yuhong Unfortunately the Internet makes it easy to distibute the DRM-breaker’s work. Jul 11 05:47
schestowitz DRM is about change of business model for increased profit (own versus rent) Jul 11 05:47
yuhong Yep, there is a reason why DRM on things you rent matters less than DRM on things that you “own”. Jul 11 05:48
schestowitz Eben Moglen: “Everybody is connected to everybody else, all data that can be shared will be shared will be shared: get used to it.” Jul 11 05:48
yuhong Yep. Jul 11 05:48
schestowitz Forget about the Internet. People can sing to each other, they can swap CDs, USB drivers, etc. Jul 11 05:48
yuhong Dongles have an advantage here. Jul 11 05:49
schestowitz What’s needed is a new model, and it’s /not/ DRM. Jul 11 05:49
yuhong Because it is physical hardware, and physical hardware cannot be copied by using the Internet. Jul 11 05:49
yuhong I agree on the new business model. Jul 11 05:49
yuhong All of the major music stores are selling music with no DRM. Jul 11 05:50
schestowitz Infinitely-duplicable things enjoy a high-bandwidth transaction and portability. Some companies still try to illegalise FOSS (original work on copylefted code) Jul 11 05:50
yuhong Yep, again dongles have an advantage here for copy protection of software. Jul 11 05:50
schestowitz The RIAA wants music DRM back. Either way, you now end up with ACTA, which means that you live in  gestapo state where threats make the law. Jul 11 05:51
yuhong Yep. Jul 11 05:51
yuhong DMCA, for example. Jul 11 05:51
schestowitz That too. Jul 11 05:51
yuhong Telecom immunity is another example. Jul 11 05:51
schestowitz I still perceive the fight from Free software as one that opposes corruption. Jul 11 05:52
yuhong Yep. Jul 11 05:52
schestowitz Telecon immunity? Well, but there’s ‘terrorism’, no? Jul 11 05:52
yuhong And the best way to solve this problem is again to change shareholder’s attitudes. Jul 11 05:52
schestowitz Go ahead and try. Jul 11 05:53
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schestowitz I found this a moment ago: http://www.channelregister.co.uk/2008/0… Jul 11 05:53
yuhong BTW, terrorism is a common excuse used by the Bush administration. Jul 11 05:54
schestowitz It’s the IDC shills (paid by Microsoft, as usual), joined by the BSA which last week lobbied to illegaise Free software on behalf of Microsoft et al. Jul 11 05:54
yuhong It isn’t just MS, however, the music industry blame lost CD sales on piracy as well. Jul 11 05:55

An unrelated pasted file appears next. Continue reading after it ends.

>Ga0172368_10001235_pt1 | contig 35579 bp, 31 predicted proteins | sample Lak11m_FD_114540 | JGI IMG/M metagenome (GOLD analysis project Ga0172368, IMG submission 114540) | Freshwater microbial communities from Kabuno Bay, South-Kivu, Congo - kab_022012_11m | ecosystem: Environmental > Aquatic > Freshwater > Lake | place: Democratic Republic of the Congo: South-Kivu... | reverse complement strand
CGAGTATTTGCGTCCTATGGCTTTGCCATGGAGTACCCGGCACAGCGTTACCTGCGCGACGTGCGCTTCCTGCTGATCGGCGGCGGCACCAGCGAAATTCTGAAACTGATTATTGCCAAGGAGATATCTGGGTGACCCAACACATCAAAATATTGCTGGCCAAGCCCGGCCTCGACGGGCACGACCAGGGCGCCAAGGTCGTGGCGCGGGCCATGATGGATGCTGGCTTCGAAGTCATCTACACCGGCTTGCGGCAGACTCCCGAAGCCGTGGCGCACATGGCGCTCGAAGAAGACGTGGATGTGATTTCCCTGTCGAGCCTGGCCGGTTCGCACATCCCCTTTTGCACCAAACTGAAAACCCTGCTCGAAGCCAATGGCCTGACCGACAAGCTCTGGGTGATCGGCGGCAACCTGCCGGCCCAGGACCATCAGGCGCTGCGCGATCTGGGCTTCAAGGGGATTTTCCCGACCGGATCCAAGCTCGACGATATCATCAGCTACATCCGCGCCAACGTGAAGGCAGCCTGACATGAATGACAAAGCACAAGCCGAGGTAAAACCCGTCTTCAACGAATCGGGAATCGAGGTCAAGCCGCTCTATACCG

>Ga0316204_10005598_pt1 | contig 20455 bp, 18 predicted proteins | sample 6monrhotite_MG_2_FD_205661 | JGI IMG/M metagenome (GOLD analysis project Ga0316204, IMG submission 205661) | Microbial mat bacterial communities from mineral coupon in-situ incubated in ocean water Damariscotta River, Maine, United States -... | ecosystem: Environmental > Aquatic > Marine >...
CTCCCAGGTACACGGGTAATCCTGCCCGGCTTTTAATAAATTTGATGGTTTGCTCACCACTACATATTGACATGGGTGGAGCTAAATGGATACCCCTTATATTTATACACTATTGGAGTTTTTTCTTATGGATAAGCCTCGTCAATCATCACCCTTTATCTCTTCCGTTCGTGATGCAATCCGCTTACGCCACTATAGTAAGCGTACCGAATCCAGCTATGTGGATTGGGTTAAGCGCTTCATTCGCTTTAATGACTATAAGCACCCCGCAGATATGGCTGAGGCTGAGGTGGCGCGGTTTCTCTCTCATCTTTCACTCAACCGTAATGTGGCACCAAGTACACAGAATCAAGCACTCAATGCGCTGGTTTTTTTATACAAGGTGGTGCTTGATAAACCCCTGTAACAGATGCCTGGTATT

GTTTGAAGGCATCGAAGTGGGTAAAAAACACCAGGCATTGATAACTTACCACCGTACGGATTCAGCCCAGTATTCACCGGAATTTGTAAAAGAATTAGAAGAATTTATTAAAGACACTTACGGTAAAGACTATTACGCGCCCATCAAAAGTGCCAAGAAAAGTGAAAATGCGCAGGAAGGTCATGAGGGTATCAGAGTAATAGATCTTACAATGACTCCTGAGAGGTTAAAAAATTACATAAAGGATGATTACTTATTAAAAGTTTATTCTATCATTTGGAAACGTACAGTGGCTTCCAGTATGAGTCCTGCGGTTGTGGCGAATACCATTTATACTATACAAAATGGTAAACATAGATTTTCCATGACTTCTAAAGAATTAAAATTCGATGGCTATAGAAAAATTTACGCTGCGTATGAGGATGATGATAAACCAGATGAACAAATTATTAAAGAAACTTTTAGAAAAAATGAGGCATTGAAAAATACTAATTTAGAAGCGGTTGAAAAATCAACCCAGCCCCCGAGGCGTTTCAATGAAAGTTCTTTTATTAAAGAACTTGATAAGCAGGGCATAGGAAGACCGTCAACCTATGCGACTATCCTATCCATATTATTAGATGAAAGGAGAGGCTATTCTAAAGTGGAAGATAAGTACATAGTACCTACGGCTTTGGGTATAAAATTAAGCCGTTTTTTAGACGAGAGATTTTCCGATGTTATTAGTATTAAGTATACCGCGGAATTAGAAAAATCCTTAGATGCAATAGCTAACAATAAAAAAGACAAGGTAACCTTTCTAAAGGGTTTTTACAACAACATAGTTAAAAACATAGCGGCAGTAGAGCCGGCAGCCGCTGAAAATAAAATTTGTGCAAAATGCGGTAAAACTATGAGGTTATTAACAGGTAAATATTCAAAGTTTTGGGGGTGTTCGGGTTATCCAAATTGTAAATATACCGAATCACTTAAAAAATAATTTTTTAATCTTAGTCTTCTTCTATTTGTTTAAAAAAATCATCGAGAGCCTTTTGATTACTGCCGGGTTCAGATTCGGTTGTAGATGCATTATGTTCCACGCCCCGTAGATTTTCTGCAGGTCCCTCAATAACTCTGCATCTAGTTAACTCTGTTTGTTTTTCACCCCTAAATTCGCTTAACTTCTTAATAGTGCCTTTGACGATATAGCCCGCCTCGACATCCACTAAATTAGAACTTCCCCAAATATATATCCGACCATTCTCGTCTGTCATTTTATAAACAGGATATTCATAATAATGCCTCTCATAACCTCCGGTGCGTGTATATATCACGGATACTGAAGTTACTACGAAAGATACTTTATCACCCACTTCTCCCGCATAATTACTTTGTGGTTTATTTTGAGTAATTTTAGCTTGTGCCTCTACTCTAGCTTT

yuhong BTW, on the people who wipe out Linux on new PCs for pirated Windows, how many do it? Jul 11 05:57
schestowitz It’s not even “piracy”. Jul 11 05:57
schestowitz It’s not “pirated”. Jul 11 05:57
schestowitz See, that’s just an insult. Jul 11 05:57
schestowitz And media people absorb the words. Jul 11 05:57
yuhong Yep, there is a page on the FSF talking about that. Jul 11 05:58
schestowitz I’d love to see the media starting to absorb the word “criminal” when referring to the moguls. Jul 11 05:58
yuhong Unlikely, however. Jul 11 05:58
schestowitz Yes, I know. :-) Jul 11 05:58
schestowitz The problem is that the weathy is very influential so they get to glofitfy themselves in the press while portraying others as crooks. Jul 11 05:58
yuhong Anyway, I just treat the word “piracy” as a synonym for “illegal copying”. Jul 11 05:59
schestowitz It changes perception, but there’s that old theory about hypocriisy and how the Big Ship thinks of the small guy in the dingy as a “pirate” Jul 11 05:59
yuhong And it is not limited to just software. Jul 11 05:59
schestowitz Big = good; small = evil. Jul 11 05:59
yuhong I agree that this is not good. Jul 11 05:59
yuhong Radio started as “piracy” and the record industry solved the problem. Jul 11 06:00
schestowitz I think of piracy as “copyright infringement” Jul 11 06:00
yuhong Yep. Jul 11 06:00
yuhong BTW, the word “consumer” is a misnomer, I was actually thinking about having two classes of people. Jul 11 06:01
schestowitz While it’s easy to do so (sometimes accidentally, e.g. if you save a Web page to your HDD), it’s a violation of a law called “copyrights”. Jul 11 06:01
yuhong Consumer, and producer. Jul 11 06:01
schestowitz Yes, consumer is another ‘shareholder terminology” Jul 11 06:01
yuhong Yep. Jul 11 06:01
yuhong And it is unfair. Jul 11 06:01
schestowitz But you don’t get to name thing. It’s the influential that maps things. Jul 11 06:02
yuhong Yep. Jul 11 06:02
schestowitz There are parallels in politics, but that’s another story. Jul 11 06:02